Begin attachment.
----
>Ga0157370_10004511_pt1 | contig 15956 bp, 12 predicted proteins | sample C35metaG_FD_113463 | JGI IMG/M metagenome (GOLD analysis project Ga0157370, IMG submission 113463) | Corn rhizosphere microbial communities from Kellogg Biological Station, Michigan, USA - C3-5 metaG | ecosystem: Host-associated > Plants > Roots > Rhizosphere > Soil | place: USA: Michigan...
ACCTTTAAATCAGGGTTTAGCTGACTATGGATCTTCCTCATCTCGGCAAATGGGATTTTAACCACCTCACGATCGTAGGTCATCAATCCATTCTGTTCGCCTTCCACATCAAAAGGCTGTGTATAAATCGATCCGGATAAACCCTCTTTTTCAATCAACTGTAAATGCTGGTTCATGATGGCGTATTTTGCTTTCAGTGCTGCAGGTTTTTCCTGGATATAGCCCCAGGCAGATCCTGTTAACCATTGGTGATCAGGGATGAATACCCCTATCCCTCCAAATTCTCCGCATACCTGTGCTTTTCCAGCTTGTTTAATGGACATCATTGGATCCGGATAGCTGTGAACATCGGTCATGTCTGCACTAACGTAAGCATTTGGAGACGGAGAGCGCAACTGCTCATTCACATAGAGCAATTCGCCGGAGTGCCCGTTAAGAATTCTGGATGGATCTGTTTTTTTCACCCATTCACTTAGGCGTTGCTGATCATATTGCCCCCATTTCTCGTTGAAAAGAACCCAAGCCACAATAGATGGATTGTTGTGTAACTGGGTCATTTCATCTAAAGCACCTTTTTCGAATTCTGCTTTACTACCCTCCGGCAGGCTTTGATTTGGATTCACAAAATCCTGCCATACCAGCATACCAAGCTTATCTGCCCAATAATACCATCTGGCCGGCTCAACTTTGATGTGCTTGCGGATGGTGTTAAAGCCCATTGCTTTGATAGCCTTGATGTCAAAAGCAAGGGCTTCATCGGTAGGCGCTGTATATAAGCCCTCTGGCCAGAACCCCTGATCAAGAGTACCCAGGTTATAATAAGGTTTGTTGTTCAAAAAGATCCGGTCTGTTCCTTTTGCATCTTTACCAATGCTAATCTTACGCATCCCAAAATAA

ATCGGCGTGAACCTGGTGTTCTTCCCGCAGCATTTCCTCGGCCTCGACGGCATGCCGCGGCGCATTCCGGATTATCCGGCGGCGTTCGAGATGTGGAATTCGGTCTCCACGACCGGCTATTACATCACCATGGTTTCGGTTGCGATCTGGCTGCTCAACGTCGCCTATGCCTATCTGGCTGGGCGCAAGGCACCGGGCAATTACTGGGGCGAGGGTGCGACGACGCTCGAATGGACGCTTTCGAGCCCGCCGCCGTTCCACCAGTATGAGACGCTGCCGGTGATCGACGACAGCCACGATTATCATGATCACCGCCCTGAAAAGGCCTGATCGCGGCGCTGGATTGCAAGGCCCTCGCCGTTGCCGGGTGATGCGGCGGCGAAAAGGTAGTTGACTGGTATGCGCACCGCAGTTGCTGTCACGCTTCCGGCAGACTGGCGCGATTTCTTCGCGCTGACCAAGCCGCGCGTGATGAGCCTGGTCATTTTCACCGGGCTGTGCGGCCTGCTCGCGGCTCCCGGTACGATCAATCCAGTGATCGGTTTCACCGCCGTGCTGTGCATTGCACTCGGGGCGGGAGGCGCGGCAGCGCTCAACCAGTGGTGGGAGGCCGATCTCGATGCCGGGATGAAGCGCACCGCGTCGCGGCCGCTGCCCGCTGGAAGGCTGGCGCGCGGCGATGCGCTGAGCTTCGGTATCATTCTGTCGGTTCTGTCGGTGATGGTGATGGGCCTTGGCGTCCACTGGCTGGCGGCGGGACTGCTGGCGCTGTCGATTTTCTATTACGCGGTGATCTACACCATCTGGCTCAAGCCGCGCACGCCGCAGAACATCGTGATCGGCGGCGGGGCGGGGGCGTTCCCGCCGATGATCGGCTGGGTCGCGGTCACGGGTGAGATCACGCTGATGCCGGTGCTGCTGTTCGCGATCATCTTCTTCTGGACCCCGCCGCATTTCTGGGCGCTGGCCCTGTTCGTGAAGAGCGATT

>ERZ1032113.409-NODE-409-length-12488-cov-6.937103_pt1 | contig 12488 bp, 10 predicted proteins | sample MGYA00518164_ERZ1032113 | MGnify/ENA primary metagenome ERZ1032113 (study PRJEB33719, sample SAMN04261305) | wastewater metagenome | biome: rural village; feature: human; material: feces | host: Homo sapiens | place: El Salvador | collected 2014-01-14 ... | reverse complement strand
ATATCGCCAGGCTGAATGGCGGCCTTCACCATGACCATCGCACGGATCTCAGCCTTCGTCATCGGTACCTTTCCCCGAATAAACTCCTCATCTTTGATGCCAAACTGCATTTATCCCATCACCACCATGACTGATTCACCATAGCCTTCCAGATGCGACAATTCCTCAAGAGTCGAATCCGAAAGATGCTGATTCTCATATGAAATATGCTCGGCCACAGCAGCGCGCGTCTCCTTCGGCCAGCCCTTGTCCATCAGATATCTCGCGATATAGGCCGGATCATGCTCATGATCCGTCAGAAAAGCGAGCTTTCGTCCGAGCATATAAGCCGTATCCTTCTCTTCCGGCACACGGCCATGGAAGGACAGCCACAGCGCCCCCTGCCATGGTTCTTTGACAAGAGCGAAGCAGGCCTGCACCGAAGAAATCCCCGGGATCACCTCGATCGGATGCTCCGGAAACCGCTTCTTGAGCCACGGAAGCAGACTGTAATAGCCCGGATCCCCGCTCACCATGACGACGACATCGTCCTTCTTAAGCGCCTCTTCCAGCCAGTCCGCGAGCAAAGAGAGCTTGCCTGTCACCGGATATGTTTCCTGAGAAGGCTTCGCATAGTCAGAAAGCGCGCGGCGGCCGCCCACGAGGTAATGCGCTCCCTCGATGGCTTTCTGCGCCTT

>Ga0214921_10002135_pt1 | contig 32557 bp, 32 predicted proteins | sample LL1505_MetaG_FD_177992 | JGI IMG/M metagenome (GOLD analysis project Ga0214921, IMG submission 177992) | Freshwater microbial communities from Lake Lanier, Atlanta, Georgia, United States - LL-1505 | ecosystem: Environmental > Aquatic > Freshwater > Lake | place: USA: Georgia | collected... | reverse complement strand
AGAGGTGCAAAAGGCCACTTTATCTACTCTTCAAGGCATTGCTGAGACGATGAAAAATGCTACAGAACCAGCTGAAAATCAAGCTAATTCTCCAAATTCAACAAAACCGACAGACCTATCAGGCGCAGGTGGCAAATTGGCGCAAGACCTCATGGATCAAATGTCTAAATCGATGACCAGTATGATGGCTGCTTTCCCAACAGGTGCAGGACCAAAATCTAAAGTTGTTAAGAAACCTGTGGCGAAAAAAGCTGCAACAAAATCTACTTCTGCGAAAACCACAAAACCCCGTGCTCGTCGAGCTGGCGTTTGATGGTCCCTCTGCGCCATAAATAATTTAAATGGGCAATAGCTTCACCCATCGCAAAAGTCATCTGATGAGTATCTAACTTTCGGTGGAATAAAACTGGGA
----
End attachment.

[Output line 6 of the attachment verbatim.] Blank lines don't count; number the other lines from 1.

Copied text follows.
>Ga0214921_10002135_pt1 | contig 32557 bp, 32 predicted proteins | sample LL1505_MetaG_FD_177992 | JGI IMG/M metagenome (GOLD analysis project Ga0214921, IMG submission 177992) | Freshwater microbial communities from Lake Lanier, Atlanta, Georgia, United States - LL-1505 | ecosystem: Environmental > Aquatic > Freshwater > Lake | place: USA: Georgia | collected... | reverse complement strand